HMRC’s Further Clarification On Non-Dom Reforms
On Friday 19th August, the UK HMRC released an updated consultation document, which confirmed that the proposed changes to the taxation of non-dom individuals announced at the Summer Budget 2015 are going ahead.
The document confirmed that all UK residential property will fall within the scope of UK inheritance tax from 6 April 2017.
The government confirmed that it will treat any individual who has been resident in the UK for at least 15 of the past 20 tax years as deemed UK domiciled for tax purposes. Part years of residence will also count towards the 15 years.
Once deemed UK domiciled, an individual will no longer be able to use the remittance basis of taxation, nor rely on any other rules for people who are not domiciled in the UK. Their personal foreign and UK assets will be subject to inheritance tax (IHT). The government intends these new rules to take effect from April 2017. It means that those that have chosen to make the UK their long-term residence will pay tax on the same basis as current UK domiciles.
The proposals applying to individuals born in the UK with a UK domicile of origin is also going ahead. These individuals will be regarded as deemed domiciled for income and capital gains tax purposes for any year in which they are UK resident. For inheritance tax purposes, an individual will be treated as deemed domiciled where he was UK resident for at least one of the previous two tax years.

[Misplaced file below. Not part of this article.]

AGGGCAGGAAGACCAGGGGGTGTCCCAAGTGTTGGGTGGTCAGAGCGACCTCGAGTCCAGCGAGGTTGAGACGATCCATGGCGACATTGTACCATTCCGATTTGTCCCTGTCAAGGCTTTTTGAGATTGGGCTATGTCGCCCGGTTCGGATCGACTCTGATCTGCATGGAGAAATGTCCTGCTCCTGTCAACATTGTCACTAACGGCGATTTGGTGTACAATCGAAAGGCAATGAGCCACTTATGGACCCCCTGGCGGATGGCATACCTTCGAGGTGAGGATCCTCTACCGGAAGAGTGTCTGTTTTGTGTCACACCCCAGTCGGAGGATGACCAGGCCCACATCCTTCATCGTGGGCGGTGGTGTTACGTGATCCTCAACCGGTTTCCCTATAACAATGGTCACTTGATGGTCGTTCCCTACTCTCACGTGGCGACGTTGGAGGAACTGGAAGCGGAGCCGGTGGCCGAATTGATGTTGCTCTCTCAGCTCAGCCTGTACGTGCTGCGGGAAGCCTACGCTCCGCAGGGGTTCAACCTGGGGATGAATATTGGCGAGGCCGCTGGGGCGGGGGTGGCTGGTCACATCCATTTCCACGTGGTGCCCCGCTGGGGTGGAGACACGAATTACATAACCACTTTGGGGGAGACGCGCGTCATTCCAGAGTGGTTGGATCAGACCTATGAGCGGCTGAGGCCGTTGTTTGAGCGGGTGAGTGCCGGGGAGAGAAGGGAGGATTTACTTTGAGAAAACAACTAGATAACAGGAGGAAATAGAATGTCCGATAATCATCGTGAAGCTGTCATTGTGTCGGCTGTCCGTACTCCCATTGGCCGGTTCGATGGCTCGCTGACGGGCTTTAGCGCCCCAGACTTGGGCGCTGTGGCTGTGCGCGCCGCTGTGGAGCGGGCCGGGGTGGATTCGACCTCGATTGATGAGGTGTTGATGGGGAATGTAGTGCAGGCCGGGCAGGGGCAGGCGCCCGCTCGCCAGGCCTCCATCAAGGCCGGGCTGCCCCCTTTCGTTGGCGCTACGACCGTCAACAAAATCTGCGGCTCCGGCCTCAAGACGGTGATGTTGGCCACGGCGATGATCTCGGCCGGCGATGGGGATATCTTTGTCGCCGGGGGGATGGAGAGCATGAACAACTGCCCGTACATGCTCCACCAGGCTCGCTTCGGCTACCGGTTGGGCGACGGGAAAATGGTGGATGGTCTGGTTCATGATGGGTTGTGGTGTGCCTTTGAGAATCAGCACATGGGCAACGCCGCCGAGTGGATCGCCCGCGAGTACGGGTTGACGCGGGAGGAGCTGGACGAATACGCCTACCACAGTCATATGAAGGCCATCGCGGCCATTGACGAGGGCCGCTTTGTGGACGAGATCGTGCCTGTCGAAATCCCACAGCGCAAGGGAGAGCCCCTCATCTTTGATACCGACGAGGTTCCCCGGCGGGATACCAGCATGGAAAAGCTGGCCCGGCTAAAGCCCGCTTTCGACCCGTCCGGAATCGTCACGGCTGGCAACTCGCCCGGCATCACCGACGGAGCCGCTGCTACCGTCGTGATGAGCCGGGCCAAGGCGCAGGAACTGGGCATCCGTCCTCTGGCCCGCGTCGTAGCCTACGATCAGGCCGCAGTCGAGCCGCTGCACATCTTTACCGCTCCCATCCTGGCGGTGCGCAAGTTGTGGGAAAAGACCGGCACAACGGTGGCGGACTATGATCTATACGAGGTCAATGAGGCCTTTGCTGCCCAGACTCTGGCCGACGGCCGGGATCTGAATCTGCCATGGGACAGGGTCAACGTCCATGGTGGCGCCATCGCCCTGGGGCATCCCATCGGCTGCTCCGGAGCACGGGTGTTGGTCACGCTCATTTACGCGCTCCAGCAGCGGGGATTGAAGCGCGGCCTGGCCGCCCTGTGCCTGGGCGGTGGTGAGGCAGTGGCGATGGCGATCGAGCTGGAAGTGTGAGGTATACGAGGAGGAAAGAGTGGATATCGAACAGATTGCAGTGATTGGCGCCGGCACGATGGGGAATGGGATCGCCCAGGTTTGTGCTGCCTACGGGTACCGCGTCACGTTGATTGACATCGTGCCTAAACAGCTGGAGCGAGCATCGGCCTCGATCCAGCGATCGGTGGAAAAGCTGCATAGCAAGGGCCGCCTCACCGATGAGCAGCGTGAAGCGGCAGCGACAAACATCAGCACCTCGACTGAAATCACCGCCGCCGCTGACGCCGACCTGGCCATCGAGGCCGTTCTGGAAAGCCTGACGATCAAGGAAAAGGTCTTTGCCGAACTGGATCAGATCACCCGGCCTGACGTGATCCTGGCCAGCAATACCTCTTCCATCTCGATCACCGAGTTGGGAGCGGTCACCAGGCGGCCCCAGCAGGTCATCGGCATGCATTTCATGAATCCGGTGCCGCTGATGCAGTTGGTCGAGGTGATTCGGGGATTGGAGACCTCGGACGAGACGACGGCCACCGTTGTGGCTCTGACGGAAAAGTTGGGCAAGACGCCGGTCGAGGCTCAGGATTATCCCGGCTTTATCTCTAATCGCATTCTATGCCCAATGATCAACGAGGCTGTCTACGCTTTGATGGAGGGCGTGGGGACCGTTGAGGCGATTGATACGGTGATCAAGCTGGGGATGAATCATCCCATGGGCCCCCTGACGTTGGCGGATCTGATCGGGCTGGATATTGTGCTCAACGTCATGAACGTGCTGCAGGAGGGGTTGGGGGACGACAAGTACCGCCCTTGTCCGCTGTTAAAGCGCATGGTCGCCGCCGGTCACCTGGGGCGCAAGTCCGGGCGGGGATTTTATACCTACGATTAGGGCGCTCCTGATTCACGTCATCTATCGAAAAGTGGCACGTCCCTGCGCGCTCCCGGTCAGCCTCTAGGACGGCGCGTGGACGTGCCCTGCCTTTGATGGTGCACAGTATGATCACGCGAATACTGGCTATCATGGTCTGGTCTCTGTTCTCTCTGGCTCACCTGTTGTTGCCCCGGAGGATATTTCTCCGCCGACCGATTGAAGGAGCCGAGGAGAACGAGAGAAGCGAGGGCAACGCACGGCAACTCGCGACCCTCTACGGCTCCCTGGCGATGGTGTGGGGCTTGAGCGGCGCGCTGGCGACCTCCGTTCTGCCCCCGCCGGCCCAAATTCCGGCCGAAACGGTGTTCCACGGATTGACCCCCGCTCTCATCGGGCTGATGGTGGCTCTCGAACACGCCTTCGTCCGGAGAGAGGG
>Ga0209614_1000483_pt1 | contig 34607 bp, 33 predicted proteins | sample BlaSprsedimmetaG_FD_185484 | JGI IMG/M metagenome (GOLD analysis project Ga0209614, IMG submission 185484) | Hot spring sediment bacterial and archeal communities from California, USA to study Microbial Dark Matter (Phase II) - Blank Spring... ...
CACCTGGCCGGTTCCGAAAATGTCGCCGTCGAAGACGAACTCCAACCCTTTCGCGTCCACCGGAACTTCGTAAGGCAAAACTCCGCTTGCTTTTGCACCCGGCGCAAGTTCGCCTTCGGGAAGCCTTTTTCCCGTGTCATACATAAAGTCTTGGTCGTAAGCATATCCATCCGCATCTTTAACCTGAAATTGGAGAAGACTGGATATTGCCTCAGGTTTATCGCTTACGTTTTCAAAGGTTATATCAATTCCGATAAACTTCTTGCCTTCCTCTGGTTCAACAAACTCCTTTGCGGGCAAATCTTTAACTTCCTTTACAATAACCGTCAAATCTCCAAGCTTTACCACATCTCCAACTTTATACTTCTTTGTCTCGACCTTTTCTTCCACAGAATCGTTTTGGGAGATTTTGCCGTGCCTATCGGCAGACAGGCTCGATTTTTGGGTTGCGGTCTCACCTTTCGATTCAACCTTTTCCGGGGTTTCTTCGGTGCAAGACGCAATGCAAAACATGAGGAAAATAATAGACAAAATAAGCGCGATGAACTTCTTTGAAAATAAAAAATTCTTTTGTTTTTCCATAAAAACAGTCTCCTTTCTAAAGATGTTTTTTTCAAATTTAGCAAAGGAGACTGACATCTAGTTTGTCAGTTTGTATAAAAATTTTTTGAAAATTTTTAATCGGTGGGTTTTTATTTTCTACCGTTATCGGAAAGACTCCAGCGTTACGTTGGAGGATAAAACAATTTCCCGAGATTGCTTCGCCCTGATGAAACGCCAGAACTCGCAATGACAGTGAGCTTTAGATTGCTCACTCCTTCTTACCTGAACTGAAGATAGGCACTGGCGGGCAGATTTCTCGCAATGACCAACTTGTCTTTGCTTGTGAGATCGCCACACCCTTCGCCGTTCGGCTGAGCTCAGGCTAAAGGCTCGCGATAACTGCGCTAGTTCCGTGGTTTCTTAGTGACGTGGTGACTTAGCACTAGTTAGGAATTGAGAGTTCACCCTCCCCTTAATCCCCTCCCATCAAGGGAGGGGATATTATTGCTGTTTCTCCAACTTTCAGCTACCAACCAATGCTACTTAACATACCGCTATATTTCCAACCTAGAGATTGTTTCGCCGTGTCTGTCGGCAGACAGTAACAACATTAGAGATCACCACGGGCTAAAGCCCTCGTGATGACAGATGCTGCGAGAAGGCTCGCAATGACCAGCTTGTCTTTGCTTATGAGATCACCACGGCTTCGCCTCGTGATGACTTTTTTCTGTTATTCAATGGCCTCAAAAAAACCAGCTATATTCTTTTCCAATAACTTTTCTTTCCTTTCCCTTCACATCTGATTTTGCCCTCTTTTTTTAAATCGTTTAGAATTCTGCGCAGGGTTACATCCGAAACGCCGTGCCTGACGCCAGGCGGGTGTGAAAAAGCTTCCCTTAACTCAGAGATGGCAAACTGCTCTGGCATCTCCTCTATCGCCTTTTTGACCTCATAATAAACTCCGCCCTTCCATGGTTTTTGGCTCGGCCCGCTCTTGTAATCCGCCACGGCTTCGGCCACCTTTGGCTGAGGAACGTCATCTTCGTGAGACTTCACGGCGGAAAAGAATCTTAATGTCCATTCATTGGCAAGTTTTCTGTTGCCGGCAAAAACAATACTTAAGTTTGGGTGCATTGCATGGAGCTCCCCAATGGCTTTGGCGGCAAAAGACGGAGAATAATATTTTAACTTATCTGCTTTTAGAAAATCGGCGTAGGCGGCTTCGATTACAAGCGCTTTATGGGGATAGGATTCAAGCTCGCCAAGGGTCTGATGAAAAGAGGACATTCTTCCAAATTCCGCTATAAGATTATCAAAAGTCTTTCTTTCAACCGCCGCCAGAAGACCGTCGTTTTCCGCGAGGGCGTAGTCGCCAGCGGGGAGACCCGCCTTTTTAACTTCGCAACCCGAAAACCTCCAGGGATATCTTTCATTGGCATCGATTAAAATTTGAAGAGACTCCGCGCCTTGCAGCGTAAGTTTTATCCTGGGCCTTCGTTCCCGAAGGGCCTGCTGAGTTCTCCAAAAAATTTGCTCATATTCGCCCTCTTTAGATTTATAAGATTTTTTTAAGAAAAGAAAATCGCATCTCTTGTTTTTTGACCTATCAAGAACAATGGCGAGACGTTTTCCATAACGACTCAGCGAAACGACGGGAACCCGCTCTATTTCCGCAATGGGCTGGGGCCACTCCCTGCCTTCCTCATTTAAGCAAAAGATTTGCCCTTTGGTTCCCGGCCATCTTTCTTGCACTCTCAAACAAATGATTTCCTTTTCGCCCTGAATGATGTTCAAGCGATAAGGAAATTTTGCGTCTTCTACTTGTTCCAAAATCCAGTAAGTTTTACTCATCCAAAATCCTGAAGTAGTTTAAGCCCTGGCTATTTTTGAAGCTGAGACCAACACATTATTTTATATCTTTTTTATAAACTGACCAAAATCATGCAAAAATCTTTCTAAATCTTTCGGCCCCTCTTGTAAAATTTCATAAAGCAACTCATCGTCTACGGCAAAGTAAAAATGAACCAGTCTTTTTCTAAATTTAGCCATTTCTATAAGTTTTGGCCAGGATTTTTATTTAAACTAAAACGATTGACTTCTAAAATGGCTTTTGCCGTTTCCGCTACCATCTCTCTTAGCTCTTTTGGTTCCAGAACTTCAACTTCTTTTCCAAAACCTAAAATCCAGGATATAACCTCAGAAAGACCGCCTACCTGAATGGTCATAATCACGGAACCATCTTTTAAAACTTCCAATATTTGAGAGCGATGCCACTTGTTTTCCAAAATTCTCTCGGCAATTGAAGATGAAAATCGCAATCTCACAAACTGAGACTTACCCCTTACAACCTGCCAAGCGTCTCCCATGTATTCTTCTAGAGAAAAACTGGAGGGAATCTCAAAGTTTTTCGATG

Excluded property trusts settled before the individual becomes deemed domiciled will be protected so that the income and gains can roll up tax free provided no benefits are taken from the trust. This is also an important opportunity for individuals who are about to become deemed domiciled to protect assets from inheritance tax.
Individuals who will become deemed domiciled from April 2017 should require professional tax advice on how the proposed changes will affect them so that appropriate tax arrangements can be made on a timely basis.
Any steps to establish an offshore trust in order to potentially benefit from tax savings must be taken before the new rules apply. In these circumstances, individuals with assets that can be set aside for future generations are recommended to takeaction now to establish their offshore structure.
If you would like to discuss either the proposed new rules for non-dom or any practical aspects of establishing an offshore trust structure feel free to contact us.
Kevin Loundes, Senior Tax Manager – email@example.com
Stewart Fleming, Director – firstname.lastname@example.org
Stephen Colderwood, Business Development Manager – email@example.com